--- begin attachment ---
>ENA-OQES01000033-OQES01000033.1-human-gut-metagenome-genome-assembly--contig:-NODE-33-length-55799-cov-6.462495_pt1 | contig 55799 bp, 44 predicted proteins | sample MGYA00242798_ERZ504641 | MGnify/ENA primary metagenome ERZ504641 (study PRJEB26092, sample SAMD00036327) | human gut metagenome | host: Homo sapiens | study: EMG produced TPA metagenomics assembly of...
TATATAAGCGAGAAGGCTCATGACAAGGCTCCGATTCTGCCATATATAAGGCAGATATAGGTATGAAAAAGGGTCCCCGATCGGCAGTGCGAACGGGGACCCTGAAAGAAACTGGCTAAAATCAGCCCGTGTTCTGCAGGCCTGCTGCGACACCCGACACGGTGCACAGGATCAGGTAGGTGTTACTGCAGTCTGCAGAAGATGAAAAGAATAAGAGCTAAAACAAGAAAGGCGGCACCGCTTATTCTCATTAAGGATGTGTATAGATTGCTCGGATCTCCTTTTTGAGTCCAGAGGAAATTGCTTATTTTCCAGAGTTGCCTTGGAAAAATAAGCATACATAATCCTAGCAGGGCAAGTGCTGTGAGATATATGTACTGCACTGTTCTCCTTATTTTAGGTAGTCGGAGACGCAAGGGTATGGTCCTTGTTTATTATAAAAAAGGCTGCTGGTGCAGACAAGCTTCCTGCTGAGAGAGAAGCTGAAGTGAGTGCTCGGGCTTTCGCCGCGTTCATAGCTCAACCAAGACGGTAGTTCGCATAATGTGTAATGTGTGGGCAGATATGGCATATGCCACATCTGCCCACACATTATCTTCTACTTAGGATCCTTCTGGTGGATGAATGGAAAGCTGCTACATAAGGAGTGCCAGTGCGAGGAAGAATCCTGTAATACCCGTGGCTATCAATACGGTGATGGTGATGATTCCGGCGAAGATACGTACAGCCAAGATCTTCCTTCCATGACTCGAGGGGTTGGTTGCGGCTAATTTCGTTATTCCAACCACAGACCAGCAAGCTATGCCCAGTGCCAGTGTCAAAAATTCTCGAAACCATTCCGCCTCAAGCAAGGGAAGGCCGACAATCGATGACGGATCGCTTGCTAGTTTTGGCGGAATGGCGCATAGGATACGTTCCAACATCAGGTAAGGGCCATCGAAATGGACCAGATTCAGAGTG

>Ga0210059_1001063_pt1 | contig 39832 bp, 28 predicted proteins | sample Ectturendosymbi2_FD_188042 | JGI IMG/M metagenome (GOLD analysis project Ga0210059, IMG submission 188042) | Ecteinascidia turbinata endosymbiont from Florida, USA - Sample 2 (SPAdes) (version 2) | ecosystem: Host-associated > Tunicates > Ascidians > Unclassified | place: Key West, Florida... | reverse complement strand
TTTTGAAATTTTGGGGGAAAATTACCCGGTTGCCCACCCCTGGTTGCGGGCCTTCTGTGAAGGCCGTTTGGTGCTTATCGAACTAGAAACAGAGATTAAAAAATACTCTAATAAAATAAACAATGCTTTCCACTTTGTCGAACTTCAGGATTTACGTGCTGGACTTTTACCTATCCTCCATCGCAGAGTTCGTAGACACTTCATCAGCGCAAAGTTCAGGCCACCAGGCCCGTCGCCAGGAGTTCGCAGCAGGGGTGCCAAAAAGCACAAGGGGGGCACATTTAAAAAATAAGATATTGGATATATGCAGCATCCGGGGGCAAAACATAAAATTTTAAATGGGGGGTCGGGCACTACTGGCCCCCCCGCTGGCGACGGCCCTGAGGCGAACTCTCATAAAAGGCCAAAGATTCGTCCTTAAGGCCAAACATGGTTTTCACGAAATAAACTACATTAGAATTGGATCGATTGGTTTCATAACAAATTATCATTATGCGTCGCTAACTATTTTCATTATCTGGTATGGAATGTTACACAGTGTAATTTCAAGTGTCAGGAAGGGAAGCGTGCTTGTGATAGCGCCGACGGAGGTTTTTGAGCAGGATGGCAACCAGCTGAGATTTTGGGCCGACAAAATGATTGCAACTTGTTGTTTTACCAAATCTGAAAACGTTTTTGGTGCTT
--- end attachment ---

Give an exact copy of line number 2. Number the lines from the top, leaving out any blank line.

TATATAAGCGAGAAGGCTCATGACAAGGCTCCGATTCTGCCATATATAAGGCAGATATAGGTATGAAAAAGGGTCCCCGATCGGCAGTGCGAACGGGGACCCTGAAAGAAACTGGCTAAAATCAGCCCGTGTTCTGCAGGCCTGCTGCGACACCCGACACGGTGCACAGGATCAGGTAGGTGTTACTGCAGTCTGCAGAAGATGAAAAGAATAAGAGCTAAAACAAGAAAGGCGGCACCGCTTATTCTCATTAAGGATGTGTATAGATTGCTCGGATCTCCTTTTTGAGTCCAGAGGAAATTGCTTATTTTCCAGAGTTGCCTTGGAAAAATAAGCATACATAATCCTAGCAGGGCAAGTGCTGTGAGATATATGTACTGCACTGTTCTCCTTATTTTAGGTAGTCGGAGACGCAAGGGTATGGTCCTTGTTTATTATAAAAAAGGCTGCTGGTGCAGACAAGCTTCCTGCTGAGAGAGAAGCTGAAGTGAGTGCTCGGGCTTTCGCCGCGTTCATAGCTCAACCAAGACGGTAGTTCGCATAATGTGTAATGTGTGGGCAGATATGGCATATGCCACATCTGCCCACACATTATCTTCTACTTAGGATCCTTCTGGTGGATGAATGGAAAGCTGCTACATAAGGAGTGCCAGTGCGAGGAAGAATCCTGTAATACCCGTGGCTATCAATACGGTGATGGTGATGATTCCGGCGAAGATACGTACAGCCAAGATCTTCCTTCCATGACTCGAGGGGTTGGTTGCGGCTAATTTCGTTATTCCAACCACAGACCAGCAAGCTATGCCCAGTGCCAGTGTCAAAAATTCTCGAAACCATTCCGCCTCAAGCAAGGGAAGGCCGACAATCGATGACGGATCGCTTGCTAGTTTTGGCGGAATGGCGCATAGGATACGTTCCAACATCAGGTAAGGGCCATCGAAATGGACCAGATTCAGAGTG